Our main goal — building the Russian national technological platform that will be able to ensure the rollout of a professional telecommunication infrastructure for departmental / corporate users; such an infrastructure is expected to be modern, secure, independent of foreign vendors and be able, in the long run, to solve all the problem related to the deployment of critical important telecommunication facilities.

This activity is not limited to merely Russia, China, and Nicaragua, as the telecommunication giant has pressed into eastern Europe. According to Yicai Global, the English-language news service of Yicai Media Group, which serves the financial news arm of Shanghai Media Group, (China’s leading media concern after the China Central TV), “Ukraine’s antitrust body has given the green light” to the acquisition of Motor Sich, one of the world’s largest turbine engine makers.

Of course, we live in a globally interdependent economy, so such an alliance is not unusual. Still, context is everything, especially historical context. Though on the surface China and Russia have had a contentious relationship, they share a deeper philosophical connection. 

Writing for The Center for the National Interest, a foreign-policy institute based on the political perspective of realism, Michael Clarke, Associate Professor at the National Security College, has this to say”:

In fact, the perceived belligerency of this China–Russia nexus is driven by a shared historical and ideological connection, which has manifested in both states adopting an authoritarian style government. Some analysts perceive this rigid style of governing as a representation of their mutual mistrust of the West, and a shared desire to rewrite the rules that shape the global order.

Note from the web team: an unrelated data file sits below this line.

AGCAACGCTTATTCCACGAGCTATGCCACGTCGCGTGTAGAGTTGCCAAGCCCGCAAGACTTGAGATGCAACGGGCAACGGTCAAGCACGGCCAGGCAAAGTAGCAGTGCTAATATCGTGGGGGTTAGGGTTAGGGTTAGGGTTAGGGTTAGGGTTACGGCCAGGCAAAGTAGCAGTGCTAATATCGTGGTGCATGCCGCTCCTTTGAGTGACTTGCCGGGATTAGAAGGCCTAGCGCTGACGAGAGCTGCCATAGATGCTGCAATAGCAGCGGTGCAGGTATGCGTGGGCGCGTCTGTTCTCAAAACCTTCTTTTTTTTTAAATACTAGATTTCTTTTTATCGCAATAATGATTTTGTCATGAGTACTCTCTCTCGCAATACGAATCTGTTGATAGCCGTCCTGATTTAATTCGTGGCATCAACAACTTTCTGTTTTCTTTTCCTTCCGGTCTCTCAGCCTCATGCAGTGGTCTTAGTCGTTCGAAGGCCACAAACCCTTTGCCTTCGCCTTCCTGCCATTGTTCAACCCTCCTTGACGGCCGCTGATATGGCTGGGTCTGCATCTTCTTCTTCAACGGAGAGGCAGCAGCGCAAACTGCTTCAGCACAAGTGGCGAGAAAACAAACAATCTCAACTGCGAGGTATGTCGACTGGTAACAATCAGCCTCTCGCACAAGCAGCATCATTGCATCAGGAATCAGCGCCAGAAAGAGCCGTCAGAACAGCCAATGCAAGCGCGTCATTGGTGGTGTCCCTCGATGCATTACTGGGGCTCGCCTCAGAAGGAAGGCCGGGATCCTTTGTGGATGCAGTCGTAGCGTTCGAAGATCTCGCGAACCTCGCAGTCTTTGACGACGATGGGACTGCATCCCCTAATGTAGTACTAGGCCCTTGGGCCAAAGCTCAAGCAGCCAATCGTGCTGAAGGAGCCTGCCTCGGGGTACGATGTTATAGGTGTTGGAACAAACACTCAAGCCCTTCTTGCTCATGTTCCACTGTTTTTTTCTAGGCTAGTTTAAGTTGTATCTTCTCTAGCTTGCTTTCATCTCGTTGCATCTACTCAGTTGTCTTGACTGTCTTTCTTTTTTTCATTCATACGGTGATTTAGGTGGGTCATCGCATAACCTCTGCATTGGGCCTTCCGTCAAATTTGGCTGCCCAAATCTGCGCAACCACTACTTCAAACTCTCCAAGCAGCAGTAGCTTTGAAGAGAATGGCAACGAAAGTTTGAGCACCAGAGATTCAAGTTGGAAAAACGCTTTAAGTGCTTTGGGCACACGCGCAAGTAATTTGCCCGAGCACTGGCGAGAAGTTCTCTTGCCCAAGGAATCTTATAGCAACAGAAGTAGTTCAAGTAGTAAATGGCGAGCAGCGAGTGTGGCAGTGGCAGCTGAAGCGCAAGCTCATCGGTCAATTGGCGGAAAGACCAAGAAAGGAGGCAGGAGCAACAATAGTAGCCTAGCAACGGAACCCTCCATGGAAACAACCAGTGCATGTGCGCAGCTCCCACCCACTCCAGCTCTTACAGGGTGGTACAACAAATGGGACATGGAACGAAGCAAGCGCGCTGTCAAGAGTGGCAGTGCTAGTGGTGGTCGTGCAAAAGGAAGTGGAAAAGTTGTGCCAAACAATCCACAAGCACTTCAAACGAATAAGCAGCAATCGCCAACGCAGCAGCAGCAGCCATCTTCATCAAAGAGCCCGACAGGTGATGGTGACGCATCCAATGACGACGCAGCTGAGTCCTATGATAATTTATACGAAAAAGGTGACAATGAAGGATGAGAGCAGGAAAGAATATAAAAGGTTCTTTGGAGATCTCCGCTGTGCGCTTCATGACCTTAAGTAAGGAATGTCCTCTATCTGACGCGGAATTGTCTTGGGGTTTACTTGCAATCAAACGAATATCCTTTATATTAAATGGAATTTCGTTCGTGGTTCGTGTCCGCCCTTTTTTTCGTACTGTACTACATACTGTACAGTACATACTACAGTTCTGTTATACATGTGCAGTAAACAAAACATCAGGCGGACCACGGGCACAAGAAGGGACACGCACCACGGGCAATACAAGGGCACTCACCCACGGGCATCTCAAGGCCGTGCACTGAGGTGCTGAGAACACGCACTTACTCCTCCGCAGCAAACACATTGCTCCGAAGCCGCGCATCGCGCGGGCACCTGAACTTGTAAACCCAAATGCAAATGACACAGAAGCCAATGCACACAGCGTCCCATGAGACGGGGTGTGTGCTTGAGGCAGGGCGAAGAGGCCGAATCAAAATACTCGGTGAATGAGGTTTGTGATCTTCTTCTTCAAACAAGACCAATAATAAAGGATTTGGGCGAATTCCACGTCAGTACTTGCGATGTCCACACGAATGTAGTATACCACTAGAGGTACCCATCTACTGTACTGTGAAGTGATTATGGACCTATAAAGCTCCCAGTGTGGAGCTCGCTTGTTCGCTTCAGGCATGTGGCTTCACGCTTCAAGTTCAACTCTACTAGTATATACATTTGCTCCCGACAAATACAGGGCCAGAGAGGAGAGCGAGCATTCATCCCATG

The willingness of Russia and China to deploy, or threaten the use of, military force to further their national interest, and challenge existing regional security orders, appears to confirm such pessimistic assessments. Whether it is Russia in Ukraine, or China in the South China Sea, both have demonstrated a militaristic disposition to resolving their historical territorial grievances.

Moreover, the Center for Security Policy states “Russia and China are now competing to arm anti-democratic and anti-U.S. regimes in Latin America, and may be cooperating to help Nicaragua build a trans-ocean canal, which may yield port access for Russian and Chinese warships.”

Meanwhile, the Biden administration’s reaction has been tepid.  Speaking to the Washington Times, Christopher Sabatini, a Latin America scholar at Chatham House, a British think tank provided the following warning about Nicaragua: “It’s a poor country and a geostrategically insignificant country, but that doesn’t mean Nicaragua’s symbolic value is any less in terms of exposing a lack of U.S. influence in the region. The Biden administration has an opportunity here to take a loud and proud stand against what Daniel Ortega is doing. One way would be to mobilize multilateral sanctions and support for the Nicaraguan opposition, to rally international awareness for their plight and try to expose Ortega’s isolating, incoherent and immoral grip on power to his inner circle.”

This is an extremely crucial moment for the United States. After the specter of the wars in Iraq and Afghanistan, Americans are rightfully hesitant to get entangled in military interventions in Central America. But we also cannot just sit on our hands as Russia and China push their autocratic influence into Nicaragua and Ortega’s government destroys what little is left of the fragile democratic structures there. After all, the dead and imprisoned cannot vote for change.

Gonzalo Carrión, 60, was the legal director at the Nicaraguan Center for Human Rights in Managua before he became an exile in Costa Rica in December 2018, has apparently not lost a sense of optimism, stating, “The time will come. The Nicaraguan people figured out how to free themselves of other dictatorships, and this one won’t be the exception.”

Let’s hope Mr. Carrión is correct and that the Untied States finds a peaceful and effective method to curb Ortega’s potential to use of genocide as a means of political control.